Inception, 2010, Warner Bros.

Is Any Diversity Good Enough? — Google vs. Pynchon

Fixing Vulnerabilities in the Tripartite Separation of Powers (Appendix)

The figure above depicts the relationship between the size of the cycle created by strategies (for example, in the case of rock-paper-scissors, the size is counted as “3”) (horizontal axis) and the (average) skill of groups of players (vertical axis) in games with cyclic strategy advantages and disadvantages, such as “goo-choke-par” in rock-paper-scissors. (Source: “Real World Games Look Like Spinning Tops”).

The higher you go along the vertical axis, the higher the skill of the player in the game; the top (Nash of the game) is when the players are “able to calculate optimal strategies like gods”; the bottom is when the players are “so unskilled that they can only take meaningless actions like losing on purpose”; and the middle represents “ a population of players whose skill average gradually increases.”

Meanwhile, the spread on the horizontal axis expresses the size of the strategy cycle existing in the population of that skill level, as described earlier.

First, if no one has any skill (as everyone loses quickly), no strategy cycle is possible (bottom, “Agents trying to lose”).

As we move up along the vertical axis, we come to a stage (“Extremely non-transitive”) where everyone starts to have some skill, the diversity of strategies increases, and large cycles between strategies form. Then, in a “ well-established game” such as Go, for example, there comes a phase where only short cycles between small numbers of sophisticated strategies are maintained (“Non-transitivity gradually disappears”).

In the context of this paper, the emergence of small groups of strategies with high skill levels beyond the broad set of strategies is more desirable (higher quality game) than the formation of huge cycles with diverse strategies. The reasons for this are discussed as follows. In many “interesting” games, in the early stages, when player skill is generally low, there are many different “surprise strategies” emerging. Eventually, however, the players accumulate a set of formulas for dealing with such tricky strategies, and the strategies are eliminated. After that, advanced tactics emerge among the remaining strategies. The first stage may seem diverse, but in reality, it is essentially meaningless since experts can counter-strategies with established strategies at once. From this point of view, it is not desirable to have “ just a diversity.

Essentially, the paper is based on the elitist view that games where “everyone is just doing crazy things in different ways” are “uninteresting” or “lacking in-depth,” a view Thomas Pynchon might criticize. If we dare to caricaturally refer to DeepMind, the paper’s author, as “Google,” the Google vs. Pynchon-like composition is hidden in evaluating this figure.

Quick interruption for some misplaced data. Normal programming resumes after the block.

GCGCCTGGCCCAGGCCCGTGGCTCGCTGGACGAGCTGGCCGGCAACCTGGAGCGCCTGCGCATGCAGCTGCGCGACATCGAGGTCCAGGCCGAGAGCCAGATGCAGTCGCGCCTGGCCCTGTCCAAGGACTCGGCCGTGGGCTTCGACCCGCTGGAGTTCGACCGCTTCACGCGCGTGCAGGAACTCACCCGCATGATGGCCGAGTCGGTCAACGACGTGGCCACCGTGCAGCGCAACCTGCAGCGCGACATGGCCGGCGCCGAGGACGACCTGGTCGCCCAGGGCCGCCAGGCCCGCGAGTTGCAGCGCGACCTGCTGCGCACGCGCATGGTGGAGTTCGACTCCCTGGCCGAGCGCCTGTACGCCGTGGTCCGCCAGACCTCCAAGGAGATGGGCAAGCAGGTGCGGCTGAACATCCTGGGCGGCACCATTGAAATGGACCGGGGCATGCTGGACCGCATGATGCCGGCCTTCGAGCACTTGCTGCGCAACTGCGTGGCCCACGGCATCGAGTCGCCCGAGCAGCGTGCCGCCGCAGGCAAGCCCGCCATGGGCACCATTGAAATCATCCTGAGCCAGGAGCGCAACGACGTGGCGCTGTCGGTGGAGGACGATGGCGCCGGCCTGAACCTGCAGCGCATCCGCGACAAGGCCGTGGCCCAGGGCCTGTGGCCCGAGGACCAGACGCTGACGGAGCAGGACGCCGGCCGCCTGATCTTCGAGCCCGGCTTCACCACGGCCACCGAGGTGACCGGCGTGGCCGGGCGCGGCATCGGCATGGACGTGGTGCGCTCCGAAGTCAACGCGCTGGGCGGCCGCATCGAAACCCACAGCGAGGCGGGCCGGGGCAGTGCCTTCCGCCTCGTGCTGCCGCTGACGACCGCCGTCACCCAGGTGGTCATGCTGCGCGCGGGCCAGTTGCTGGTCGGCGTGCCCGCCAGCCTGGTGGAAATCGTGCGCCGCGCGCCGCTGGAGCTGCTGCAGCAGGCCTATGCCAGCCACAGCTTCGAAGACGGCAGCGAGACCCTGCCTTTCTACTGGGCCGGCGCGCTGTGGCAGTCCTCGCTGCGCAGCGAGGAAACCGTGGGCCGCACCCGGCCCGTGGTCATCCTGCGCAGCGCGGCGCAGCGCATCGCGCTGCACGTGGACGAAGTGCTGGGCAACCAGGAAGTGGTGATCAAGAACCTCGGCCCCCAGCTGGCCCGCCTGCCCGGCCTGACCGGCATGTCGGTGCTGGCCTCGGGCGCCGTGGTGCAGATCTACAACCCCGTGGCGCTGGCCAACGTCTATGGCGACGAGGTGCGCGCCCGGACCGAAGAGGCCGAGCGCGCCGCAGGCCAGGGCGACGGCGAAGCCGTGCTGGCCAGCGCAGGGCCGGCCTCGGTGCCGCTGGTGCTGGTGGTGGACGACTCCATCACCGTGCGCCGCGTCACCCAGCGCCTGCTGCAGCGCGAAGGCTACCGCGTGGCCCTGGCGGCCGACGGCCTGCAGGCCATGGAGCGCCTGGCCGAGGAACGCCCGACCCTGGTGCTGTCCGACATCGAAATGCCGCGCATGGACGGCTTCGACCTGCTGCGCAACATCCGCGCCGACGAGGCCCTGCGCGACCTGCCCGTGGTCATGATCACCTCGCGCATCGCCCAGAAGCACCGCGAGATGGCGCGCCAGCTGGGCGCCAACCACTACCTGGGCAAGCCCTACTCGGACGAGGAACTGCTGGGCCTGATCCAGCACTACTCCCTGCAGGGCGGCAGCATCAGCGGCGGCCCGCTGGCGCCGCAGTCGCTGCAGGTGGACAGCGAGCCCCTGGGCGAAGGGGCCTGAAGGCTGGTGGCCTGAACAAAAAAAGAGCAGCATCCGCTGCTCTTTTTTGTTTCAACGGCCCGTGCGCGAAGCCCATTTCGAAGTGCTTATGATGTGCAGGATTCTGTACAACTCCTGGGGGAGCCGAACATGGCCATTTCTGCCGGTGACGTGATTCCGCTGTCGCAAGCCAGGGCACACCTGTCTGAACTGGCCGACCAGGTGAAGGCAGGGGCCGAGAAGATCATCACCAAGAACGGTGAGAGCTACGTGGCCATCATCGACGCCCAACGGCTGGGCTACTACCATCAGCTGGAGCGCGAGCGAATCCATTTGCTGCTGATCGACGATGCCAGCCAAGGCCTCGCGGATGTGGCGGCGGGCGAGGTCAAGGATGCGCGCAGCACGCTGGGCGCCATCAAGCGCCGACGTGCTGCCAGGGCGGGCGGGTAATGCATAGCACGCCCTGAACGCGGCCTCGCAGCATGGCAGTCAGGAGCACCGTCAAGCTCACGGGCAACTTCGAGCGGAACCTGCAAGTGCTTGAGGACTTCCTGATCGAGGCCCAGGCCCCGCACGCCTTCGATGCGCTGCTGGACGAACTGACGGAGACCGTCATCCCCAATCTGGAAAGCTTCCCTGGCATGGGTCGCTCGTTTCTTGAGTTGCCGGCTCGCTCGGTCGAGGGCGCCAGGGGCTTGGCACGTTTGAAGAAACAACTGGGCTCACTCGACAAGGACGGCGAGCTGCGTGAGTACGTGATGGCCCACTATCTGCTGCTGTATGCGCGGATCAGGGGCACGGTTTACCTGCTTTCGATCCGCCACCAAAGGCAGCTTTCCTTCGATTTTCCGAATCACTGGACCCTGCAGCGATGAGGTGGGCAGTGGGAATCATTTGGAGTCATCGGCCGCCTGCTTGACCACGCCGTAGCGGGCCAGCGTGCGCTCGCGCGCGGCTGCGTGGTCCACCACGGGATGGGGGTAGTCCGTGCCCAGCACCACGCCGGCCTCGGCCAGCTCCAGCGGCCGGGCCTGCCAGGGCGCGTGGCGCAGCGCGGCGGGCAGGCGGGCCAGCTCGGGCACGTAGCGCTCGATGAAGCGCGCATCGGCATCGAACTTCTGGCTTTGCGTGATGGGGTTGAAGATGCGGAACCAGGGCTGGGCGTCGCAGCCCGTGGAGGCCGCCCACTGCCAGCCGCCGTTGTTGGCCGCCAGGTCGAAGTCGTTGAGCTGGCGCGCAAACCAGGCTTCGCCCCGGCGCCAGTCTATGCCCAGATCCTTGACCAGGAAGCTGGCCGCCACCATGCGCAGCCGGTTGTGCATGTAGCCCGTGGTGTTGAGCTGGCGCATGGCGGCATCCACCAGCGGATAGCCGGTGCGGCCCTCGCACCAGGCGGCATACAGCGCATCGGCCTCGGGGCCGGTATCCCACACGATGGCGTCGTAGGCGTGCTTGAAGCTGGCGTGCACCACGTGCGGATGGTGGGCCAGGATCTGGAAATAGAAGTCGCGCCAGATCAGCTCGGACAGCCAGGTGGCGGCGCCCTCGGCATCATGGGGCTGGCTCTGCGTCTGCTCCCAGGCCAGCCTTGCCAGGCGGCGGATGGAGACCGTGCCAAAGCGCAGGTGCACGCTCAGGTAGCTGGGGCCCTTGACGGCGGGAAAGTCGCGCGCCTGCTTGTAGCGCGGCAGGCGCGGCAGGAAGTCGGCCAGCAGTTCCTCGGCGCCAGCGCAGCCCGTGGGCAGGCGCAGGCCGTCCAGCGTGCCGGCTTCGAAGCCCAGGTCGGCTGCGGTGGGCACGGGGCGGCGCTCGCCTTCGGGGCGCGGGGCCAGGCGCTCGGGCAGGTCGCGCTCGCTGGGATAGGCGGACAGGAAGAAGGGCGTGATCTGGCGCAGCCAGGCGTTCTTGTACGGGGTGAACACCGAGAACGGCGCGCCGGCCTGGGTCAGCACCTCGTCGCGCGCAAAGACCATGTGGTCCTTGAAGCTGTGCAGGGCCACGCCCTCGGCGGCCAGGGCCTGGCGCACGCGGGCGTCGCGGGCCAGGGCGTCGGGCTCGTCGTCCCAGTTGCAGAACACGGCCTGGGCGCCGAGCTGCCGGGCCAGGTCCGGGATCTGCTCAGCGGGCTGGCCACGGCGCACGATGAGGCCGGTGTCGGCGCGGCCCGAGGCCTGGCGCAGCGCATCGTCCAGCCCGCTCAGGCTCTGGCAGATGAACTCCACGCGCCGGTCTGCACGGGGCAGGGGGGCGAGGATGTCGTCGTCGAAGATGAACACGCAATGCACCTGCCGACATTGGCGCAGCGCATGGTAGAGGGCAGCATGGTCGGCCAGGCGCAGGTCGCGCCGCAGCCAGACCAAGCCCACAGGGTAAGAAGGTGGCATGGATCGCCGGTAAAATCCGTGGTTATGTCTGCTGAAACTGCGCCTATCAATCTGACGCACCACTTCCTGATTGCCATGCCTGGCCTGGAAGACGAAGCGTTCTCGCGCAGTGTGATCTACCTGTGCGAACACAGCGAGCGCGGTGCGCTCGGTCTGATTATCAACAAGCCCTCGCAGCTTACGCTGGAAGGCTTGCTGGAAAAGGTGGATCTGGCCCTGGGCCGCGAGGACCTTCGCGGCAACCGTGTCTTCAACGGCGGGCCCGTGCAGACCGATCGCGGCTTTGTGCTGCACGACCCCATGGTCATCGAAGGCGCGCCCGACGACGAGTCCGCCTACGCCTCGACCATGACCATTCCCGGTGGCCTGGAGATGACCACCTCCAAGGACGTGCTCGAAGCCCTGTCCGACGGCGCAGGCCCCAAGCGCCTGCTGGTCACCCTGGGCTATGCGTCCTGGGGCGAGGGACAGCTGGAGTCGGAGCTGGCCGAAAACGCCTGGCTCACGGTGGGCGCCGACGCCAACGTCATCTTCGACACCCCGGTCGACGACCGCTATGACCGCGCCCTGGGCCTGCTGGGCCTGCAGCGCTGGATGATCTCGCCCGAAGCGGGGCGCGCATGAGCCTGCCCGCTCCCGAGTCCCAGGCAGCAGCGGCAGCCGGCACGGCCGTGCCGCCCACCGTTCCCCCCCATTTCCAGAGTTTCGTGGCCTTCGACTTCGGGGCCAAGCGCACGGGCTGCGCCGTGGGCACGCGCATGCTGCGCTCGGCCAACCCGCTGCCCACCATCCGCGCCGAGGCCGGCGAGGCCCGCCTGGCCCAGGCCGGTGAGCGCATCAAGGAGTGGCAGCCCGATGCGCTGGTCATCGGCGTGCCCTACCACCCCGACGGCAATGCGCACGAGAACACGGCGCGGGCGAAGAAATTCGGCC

Google (DeepMind) vs. Thomas Pynchon

In contrast, if we think of the relationship between control and controlled (between layers) as win-lose (in-game strategy), our article takes the existence of cycles between strategies as a positive sign of separation, where power is not concentrated in one layer.

“ Diversity is important” is often pointed out. However, what type of diversity is desirable in a society becomes a delicate issue when the concept of ability differences such as “skill level” is included.

Our article discussed not an “optimal solution in an idealized laboratory situation,” but rather a very elementary consideration for designing mechanisms aiming to “maintain a certain level of diversity and range of cycle sizes” in noisy environments.

For example, a population with huge dependency and diversity, such as a rainforest, can possibly be interpreted as “extremely wide in width” in the above diagram, while a small number of carefully selected institutions restraining each other can be understood as “narrow in width,” and our discussion of layer cycles mainly deals with the latter.

However, unlike board games such as Go, the layer cycle targets the operation of “open rules (where the set of rules is not clearly defined, and many accidental factors are involved in the progress of the game)” through “ a layer where anything can enter,” such as “the world. The question is whether the number of layers will be refined or reduced in that case. Further discussion is still needed on this issue.

The End

Credits: Original idea by Asaki NISHIKAWA, Draft written by Asaki NISHIKAWA, Drawing by Yoshimi KIKUYA, Simultaneous editing by VECTION